• Contagious – depends on strain
  • Rehydration
  • Antibiotics
  • Humans
  • Pets
  • Acute, foul-smelling, watery scouring
  • High temperature (39-40 C)
  • High mortality if not treated quickly
  • Highly contagious
  • Rehydration
  • Vaccination of cows pre-calving
  • None
  • Acute scouring
  • Often associated with Cryptosporidiosis or Rotavirus
  • Low mortality
  • Rehydration
  • None
  • Acute, foul-smelling, watery scours
  • Scours usually of short duration
  • First 3 weeks of life
  • Medium contagiousness
  • Rehydration
  • Improve water supply
  • Humans
  • Pets
  • Acute, foul-smelling, watery scouring
  • High temperature (39-40 C)
  • High and rapid mortality
  • Highly contagious 
  • Poor recovery – if any
  • Rehydration
  • Antibiotics
  • Antipyretics
  • Vaccination
  • Humans
  • Pets
COCCIDIOSIS (associated with weaning off meal)
  • Scouring with mucous and blood present
  • Presence of blood around the anus
  • Normal temperature
  • Occurs from 3 weeks of age
  • Non-fatal
  • Inhibits growth
  • Transmitted through faeces of other bovine stock and contaminated water
  • Rehydration
  • Feed sources medicated with a coccidiostat
  • Possibly antibiotics
  • None
  • Acute, pale, watery scouring for 3 days
  • High temperature (39-40 C) 
  • More commonly occurs in the first 10 days
  • Can occur in conjunction with Rotavirus
  • Rehydration
  • Maintain energy
  • Humans
  • Pets

Rehydration during scours

Calves suffering from scours lose fluids and salts and don’t absorb the sugars they need for energy.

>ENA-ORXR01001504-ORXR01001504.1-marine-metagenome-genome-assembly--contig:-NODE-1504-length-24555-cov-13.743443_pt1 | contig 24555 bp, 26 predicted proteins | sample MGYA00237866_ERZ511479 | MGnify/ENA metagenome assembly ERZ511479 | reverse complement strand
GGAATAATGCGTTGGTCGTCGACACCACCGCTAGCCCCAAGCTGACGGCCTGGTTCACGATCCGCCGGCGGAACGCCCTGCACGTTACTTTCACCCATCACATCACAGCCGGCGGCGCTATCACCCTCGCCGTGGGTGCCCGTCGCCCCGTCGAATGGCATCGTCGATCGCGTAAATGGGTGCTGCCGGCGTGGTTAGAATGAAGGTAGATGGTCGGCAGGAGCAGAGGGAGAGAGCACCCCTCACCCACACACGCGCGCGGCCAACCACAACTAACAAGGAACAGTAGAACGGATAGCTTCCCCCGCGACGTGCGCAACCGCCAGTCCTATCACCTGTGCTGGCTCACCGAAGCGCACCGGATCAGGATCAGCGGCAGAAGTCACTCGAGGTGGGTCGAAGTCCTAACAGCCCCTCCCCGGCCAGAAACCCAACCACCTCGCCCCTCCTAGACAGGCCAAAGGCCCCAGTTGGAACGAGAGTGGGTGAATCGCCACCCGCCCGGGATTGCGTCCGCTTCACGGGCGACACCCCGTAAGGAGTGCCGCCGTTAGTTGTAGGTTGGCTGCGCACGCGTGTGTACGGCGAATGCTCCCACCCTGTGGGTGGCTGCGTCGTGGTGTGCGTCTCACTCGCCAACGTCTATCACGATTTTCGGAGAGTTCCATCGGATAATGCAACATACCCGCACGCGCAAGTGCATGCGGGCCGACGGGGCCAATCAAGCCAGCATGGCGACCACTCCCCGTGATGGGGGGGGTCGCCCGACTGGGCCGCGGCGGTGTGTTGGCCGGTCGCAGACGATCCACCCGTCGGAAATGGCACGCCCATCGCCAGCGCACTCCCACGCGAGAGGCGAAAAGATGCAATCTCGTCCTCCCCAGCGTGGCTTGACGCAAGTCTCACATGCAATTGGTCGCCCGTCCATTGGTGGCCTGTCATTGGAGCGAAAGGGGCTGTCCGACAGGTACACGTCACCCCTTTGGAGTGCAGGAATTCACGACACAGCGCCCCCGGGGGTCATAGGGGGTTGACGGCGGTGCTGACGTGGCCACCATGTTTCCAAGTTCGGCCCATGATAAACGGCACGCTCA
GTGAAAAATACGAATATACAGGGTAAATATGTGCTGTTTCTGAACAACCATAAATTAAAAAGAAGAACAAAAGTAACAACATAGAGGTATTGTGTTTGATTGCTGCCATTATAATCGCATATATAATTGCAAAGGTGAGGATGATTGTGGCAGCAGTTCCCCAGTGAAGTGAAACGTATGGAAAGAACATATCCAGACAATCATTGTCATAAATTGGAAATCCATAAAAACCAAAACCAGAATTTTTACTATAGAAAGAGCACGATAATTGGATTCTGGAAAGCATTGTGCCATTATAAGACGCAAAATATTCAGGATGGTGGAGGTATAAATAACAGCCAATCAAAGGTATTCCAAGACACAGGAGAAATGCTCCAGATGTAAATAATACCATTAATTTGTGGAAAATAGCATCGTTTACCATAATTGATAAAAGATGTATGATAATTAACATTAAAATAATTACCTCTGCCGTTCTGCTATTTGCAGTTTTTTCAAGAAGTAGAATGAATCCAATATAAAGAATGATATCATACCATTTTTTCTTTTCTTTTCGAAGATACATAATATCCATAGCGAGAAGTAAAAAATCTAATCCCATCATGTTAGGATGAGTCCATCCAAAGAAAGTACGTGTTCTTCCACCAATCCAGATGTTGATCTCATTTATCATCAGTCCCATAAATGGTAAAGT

This can cause alarming weight loss and dehydration. Therefore, lost fluids and salts must be replaced as soon possible to maintain calf energy.

  • A good quality oral electrolyte (such as Novolyte) at therapeutic levels during the diarrhoea and recovery period is the most efficient way to ensure optimum calf health
  • Oral electrolytes are lower in energy than milk, so milk feeding should be continued during the scouring period
Symptoms % Dehydration
Diarrhoea only 5% even if only scouring for one day
Eyes slightly sunken, skin losing elasticity, calf staggers on its feet, but still suckling 7%
Eyes sunken, skin slow to flatten if pinched, gums sticky, calf depressed 9% - additional intravenous fluids need to be administered by a vet
Eyes very sunken, skin won’t flatten out if pinched, calf cannot stand 12% - additional intravenous fluids need to be administered by a vet<

Calf rehydration

It’s important to feed both milk and electrolytes during rehydration. Ideally feed 2L of milk followed by 2L of electrolytes. These feeds should be 4 hours apart as the electrolytes can interfere with milk digestion.

Key points:

  • Use high-quality electrolytes (such as Novolyte) to ensure a balanced intake of salts and energy
  • Electrolytes can be offered via a teat feeder, trough, bucket or tube feeder
  • Warm feeding (38°C) is recommended to increase voluntarily drinking